One of the most exciting events in Paris this year was the opening of the Hôtel de la Marine on Place de la Concorde. Originally built in 1755 by Ange-Jacques Gabriel, the official architect of King Louis XV, it was designed along with the royal square honoring the king to house an already commissioned bronze equestrian statue of him. The building was officially the Guard Meuble de al Couronne, the Royal Wardrobe, which was “in charge of commissioning, maintaining, and storing royal furnishings, that is to say the crown’s moveable goods, as opposed to the crown’s immoveable “real estate” in the form of royal residences. Movables included the hard furnishings we call “furniture” today, as well as soft furnishings such as gold-brocade fabrics, draperies, tapestries, and also practical items such as silverware, bronzes, valuable arms and armor, and even the crown jewels. All these extremely costly “moveables” had to be stored somewhere when not in use. And royal residences were only fully furnished when the king was actually living there; the more fragile furnishings would be removed between stays.”
It remained the Royal Wardrobe for only 15 short years. For the next 200 years, its tenant was the Department of the Navy (Marine), hence its current name, Hôtel de la Marine. And now, after an extensive four year renovation, it is reopened to the public, featuring a museum, apartments that highlight the tastes of the eighteenth and nineteenth centuries, an exhibition hall, a bookshop, and ultimately three restaurants. The new volume, The French Royal Wardrobe: The Hôtel de la Marine Restored, by journalist Jérôme Hanover and historian and curator Gabriel Bauret, delves into the storied history of the building as well as they the meticulous restoration led by the Center for National Monuments (Centre des Monuments Nationaux).
In-depth research and archival documents elucidate the history of the Royal Wardrobe and new photography by Ambroise Tézenas, taken before, during and after the renovation details the remarkable transformation, or as Tézenas describes it, “Going from a derelict atmosphere to a bustling beehive.” Madame Thierry de Ville-d’Avray’s bedroom being refurnished, above.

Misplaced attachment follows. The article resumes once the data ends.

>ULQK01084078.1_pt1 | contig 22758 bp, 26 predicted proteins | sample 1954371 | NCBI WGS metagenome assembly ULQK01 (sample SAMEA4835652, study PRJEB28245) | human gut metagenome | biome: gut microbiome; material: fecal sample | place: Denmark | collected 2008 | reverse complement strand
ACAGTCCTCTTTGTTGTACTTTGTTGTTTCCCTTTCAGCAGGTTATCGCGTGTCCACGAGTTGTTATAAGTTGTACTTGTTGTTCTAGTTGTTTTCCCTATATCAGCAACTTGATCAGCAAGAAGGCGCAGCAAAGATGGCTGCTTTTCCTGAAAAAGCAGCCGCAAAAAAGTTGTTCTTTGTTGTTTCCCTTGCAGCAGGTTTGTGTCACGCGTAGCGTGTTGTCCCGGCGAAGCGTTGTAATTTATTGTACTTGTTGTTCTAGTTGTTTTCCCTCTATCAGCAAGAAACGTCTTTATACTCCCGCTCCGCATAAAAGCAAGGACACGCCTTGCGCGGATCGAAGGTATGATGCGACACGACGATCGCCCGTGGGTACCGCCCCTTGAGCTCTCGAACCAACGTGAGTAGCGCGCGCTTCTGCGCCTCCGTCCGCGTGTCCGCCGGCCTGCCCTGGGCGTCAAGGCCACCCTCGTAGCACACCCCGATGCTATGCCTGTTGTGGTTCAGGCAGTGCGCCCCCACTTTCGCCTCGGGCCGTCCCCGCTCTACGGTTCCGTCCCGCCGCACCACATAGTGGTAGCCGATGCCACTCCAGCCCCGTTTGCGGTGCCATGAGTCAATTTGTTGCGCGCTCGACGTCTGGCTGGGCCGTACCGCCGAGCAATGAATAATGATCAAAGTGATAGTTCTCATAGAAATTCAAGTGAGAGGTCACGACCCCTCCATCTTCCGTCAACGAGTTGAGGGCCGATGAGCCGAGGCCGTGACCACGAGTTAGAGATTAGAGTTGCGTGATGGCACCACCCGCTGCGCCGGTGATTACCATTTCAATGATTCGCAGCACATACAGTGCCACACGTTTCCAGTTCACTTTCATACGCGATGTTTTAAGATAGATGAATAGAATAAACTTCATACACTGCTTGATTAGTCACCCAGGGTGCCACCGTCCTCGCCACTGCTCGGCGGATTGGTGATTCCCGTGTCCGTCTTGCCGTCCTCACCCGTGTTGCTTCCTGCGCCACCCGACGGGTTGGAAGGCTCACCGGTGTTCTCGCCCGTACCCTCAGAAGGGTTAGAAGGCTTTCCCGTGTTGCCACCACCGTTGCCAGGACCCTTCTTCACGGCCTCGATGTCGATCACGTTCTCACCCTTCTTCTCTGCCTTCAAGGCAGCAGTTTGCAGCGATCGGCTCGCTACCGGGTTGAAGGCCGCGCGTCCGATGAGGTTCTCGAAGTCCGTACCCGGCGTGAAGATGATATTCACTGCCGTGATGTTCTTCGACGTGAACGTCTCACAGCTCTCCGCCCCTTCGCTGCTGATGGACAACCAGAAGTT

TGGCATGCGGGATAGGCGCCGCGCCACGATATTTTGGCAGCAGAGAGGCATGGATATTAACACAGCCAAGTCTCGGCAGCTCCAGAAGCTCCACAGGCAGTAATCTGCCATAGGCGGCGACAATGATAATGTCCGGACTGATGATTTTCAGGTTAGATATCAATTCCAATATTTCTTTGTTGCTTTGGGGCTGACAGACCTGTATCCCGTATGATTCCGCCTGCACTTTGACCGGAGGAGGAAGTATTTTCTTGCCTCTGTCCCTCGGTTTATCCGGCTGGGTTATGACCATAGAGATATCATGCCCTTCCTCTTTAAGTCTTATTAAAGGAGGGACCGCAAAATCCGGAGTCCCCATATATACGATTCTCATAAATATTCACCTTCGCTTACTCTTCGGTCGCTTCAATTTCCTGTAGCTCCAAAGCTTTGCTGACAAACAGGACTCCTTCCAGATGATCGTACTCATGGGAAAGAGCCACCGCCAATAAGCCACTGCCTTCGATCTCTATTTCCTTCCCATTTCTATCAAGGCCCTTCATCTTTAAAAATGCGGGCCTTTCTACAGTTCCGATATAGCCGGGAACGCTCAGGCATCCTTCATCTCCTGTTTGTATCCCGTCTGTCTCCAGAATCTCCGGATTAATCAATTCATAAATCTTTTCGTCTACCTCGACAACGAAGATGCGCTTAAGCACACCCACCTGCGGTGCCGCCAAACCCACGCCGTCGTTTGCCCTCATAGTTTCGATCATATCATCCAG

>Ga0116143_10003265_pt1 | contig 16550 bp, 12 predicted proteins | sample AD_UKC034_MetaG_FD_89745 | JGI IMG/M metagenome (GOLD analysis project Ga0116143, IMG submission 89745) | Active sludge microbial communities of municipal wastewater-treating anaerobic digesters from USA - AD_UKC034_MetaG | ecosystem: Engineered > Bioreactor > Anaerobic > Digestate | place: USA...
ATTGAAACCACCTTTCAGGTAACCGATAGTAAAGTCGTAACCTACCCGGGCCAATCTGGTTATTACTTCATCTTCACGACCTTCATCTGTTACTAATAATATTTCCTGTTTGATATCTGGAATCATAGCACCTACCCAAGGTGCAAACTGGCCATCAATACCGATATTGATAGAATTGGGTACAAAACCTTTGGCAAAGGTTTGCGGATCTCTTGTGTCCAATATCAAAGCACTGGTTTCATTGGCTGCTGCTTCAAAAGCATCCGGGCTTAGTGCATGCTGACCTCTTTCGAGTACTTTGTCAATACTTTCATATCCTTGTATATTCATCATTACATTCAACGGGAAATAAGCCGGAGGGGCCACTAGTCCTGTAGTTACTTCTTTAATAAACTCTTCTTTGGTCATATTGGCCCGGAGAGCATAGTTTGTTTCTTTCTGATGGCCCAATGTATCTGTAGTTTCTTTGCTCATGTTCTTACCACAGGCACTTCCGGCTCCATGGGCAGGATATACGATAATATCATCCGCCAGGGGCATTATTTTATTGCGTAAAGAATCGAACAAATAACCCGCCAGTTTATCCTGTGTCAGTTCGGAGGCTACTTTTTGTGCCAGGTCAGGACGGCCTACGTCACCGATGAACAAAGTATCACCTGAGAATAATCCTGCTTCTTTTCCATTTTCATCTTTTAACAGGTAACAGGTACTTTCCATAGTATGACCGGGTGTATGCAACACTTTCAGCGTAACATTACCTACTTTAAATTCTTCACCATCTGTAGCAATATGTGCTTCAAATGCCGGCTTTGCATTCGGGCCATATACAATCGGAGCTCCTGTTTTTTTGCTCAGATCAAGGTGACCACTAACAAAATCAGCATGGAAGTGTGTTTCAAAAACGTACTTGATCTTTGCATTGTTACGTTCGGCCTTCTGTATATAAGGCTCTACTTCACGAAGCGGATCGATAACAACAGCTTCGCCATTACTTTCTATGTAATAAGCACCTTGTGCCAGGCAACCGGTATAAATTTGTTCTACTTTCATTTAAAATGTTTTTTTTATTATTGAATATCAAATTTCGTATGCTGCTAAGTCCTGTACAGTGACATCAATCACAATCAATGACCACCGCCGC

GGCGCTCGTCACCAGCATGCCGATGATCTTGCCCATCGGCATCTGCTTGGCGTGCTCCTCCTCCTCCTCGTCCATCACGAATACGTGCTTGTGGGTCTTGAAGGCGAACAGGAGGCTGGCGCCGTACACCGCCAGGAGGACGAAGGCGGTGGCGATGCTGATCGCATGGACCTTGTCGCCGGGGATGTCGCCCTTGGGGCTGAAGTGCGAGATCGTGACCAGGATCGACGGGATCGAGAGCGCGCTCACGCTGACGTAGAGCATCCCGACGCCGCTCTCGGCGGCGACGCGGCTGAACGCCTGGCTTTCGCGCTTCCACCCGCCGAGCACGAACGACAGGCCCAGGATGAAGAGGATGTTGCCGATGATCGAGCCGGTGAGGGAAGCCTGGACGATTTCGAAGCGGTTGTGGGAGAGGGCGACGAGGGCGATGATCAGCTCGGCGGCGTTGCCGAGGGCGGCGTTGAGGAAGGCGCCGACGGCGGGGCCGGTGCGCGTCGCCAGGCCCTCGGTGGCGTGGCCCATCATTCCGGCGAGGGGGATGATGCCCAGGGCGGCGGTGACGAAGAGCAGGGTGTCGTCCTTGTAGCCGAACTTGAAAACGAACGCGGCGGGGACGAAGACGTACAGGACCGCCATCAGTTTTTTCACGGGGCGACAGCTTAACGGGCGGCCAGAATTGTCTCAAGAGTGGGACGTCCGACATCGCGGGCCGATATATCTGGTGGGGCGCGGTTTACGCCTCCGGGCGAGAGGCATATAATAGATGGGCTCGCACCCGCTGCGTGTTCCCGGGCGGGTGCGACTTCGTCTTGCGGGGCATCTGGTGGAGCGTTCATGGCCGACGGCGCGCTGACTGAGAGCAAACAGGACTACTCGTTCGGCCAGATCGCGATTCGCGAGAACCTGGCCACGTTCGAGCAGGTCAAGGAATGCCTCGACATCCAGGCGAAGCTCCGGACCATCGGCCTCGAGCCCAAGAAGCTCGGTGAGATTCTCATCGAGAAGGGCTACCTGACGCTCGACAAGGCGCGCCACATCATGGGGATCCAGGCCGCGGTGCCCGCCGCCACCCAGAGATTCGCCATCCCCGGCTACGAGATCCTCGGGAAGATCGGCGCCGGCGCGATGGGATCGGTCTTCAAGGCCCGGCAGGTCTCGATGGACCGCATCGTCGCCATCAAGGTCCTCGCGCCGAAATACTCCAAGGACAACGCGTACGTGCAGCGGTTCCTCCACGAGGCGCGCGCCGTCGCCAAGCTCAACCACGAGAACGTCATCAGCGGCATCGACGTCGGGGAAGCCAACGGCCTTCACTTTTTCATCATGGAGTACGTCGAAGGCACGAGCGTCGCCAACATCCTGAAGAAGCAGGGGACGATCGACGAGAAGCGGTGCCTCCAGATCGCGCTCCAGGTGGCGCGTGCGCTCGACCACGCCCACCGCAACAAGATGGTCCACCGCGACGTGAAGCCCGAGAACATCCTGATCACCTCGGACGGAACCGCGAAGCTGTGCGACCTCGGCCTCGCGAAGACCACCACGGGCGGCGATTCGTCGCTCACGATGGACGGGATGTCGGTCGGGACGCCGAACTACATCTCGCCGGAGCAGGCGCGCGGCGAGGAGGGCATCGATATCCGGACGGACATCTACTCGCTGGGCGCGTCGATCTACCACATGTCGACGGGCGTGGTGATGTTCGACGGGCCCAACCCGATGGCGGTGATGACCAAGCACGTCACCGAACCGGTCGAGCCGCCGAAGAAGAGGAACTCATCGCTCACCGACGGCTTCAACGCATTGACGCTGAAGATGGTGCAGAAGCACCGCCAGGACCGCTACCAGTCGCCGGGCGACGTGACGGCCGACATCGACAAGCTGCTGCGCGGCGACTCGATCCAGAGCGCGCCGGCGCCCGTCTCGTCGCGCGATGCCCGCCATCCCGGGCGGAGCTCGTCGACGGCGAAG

The staircase, above, leads to the grand dining room, formerly the armory room of the Royal Wardrobe. The doors, decorated with trophies featuring quivers and flaming torches, were restored to their eighteenth-century state.
Joseph Achkar and Michel Charrière, the two interior designers on the project, helped to accurately restore every detail, working with dozens of French artisans to recreate original fabrics, upholstery, colors, boiserie etc. It took them years, for example to find enough period material to upholster almost all the chairs. The green brocatelle in Madame Thierry de Ville-d’Avray’s bedroom, above, was rewoven by Tassinari & Chatel based on eighteenth-century archives, combining the sheen of silk with the rusticity of jute in order to match weaving techniques of the period.
All photos © Ambroise Tézenas/Centre des monuments nationaux from The French Royal Wardrobe, Flammarion 2022
The bedroom overlooking the courtyard, above, along with the “room of mirrors” and the gilded study, are reconstructions of the apartment in the days of Pierre Élisabeth de Fontanieu, who had the rococo paneling transferred from the Hôtel de Conti, where the Royal Wardrobe had been temporarily housed. It is a testament to the extant number of French artisans and craftspeople who could execute a project of such enormity with skill and accuracy. So until you can get to Paris to visit the Hôtel de la Marine, or as an in depth reminder of a visit, this volume will serve to both inspire and inform.